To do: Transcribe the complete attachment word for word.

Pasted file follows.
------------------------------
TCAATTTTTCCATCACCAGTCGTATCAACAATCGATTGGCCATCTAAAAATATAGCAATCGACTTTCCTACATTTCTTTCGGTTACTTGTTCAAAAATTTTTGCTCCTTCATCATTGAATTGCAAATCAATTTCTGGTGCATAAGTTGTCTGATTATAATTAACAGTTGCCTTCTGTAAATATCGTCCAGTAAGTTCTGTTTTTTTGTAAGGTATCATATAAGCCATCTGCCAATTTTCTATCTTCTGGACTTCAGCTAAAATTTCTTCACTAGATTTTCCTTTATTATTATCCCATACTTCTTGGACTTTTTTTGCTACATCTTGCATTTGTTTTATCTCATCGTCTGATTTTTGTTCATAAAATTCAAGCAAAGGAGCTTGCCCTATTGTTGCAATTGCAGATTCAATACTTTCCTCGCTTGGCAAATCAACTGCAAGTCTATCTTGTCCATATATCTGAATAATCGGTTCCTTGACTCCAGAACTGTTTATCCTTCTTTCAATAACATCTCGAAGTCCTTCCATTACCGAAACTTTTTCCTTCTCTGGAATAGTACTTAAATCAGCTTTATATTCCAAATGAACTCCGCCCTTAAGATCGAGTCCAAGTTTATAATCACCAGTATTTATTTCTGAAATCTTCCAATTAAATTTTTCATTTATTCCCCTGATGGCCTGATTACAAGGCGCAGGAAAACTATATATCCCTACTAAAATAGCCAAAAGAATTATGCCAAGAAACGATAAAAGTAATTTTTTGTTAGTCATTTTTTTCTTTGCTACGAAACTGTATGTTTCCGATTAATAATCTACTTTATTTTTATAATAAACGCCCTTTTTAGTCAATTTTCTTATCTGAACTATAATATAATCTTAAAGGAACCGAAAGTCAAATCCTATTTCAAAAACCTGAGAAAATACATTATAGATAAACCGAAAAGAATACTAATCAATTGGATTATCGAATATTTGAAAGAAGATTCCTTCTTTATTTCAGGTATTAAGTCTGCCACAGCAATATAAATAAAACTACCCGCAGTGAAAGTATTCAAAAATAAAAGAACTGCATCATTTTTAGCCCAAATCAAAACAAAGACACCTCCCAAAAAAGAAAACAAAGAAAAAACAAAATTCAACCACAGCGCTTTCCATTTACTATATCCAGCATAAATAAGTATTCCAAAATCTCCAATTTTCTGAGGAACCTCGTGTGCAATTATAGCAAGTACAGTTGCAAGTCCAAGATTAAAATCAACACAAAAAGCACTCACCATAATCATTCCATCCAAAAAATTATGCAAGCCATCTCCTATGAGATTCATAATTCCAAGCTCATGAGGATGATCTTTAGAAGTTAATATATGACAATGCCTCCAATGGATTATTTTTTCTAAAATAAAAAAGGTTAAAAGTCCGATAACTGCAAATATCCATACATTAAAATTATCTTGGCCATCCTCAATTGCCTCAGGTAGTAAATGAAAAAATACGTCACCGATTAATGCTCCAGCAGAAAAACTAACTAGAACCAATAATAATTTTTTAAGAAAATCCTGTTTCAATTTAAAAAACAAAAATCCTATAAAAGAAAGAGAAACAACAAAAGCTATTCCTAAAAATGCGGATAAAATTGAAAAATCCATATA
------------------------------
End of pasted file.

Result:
TCAATTTTTCCATCACCAGTCGTATCAACAATCGATTGGCCATCTAAAAATATAGCAATCGACTTTCCTACATTTCTTTCGGTTACTTGTTCAAAAATTTTTGCTCCTTCATCATTGAATTGCAAATCAATTTCTGGTGCATAAGTTGTCTGATTATAATTAACAGTTGCCTTCTGTAAATATCGTCCAGTAAGTTCTGTTTTTTTGTAAGGTATCATATAAGCCATCTGCCAATTTTCTATCTTCTGGACTTCAGCTAAAATTTCTTCACTAGATTTTCCTTTATTATTATCCCATACTTCTTGGACTTTTTTTGCTACATCTTGCATTTGTTTTATCTCATCGTCTGATTTTTGTTCATAAAATTCAAGCAAAGGAGCTTGCCCTATTGTTGCAATTGCAGATTCAATACTTTCCTCGCTTGGCAAATCAACTGCAAGTCTATCTTGTCCATATATCTGAATAATCGGTTCCTTGACTCCAGAACTGTTTATCCTTCTTTCAATAACATCTCGAAGTCCTTCCATTACCGAAACTTTTTCCTTCTCTGGAATAGTACTTAAATCAGCTTTATATTCCAAATGAACTCCGCCCTTAAGATCGAGTCCAAGTTTATAATCACCAGTATTTATTTCTGAAATCTTCCAATTAAATTTTTCATTTATTCCCCTGATGGCCTGATTACAAGGCGCAGGAAAACTATATATCCCTACTAAAATAGCCAAAAGAATTATGCCAAGAAACGATAAAAGTAATTTTTTGTTAGTCATTTTTTTCTTTGCTACGAAACTGTATGTTTCCGATTAATAATCTACTTTATTTTTATAATAAACGCCCTTTTTAGTCAATTTTCTTATCTGAACTATAATATAATCTTAAAGGAACCGAAAGTCAAATCCTATTTCAAAAACCTGAGAAAATACATTATAGATAAACCGAAAAGAATACTAATCAATTGGATTATCGAATATTTGAAAGAAGATTCCTTCTTTATTTCAGGTATTAAGTCTGCCACAGCAATATAAATAAAACTACCCGCAGTGAAAGTATTCAAAAATAAAAGAACTGCATCATTTTTAGCCCAAATCAAAACAAAGACACCTCCCAAAAAAGAAAACAAAGAAAAAACAAAATTCAACCACAGCGCTTTCCATTTACTATATCCAGCATAAATAAGTATTCCAAAATCTCCAATTTTCTGAGGAACCTCGTGTGCAATTATAGCAAGTACAGTTGCAAGTCCAAGATTAAAATCAACACAAAAAGCACTCACCATAATCATTCCATCCAAAAAATTATGCAAGCCATCTCCTATGAGATTCATAATTCCAAGCTCATGAGGATGATCTTTAGAAGTTAATATATGACAATGCCTCCAATGGATTATTTTTTCTAAAATAAAAAAGGTTAAAAGTCCGATAACTGCAAATATCCATACATTAAAATTATCTTGGCCATCCTCAATTGCCTCAGGTAGTAAATGAAAAAATACGTCACCGATTAATGCTCCAGCAGAAAAACTAACTAGAACCAATAATAATTTTTTAAGAAAATCCTGTTTCAATTTAAAAAACAAAAATCCTATAAAAGAAAGAGAAACAACAAAAGCTATTCCTAAAAATGCGGATAAAATTGAAAAATCCATATA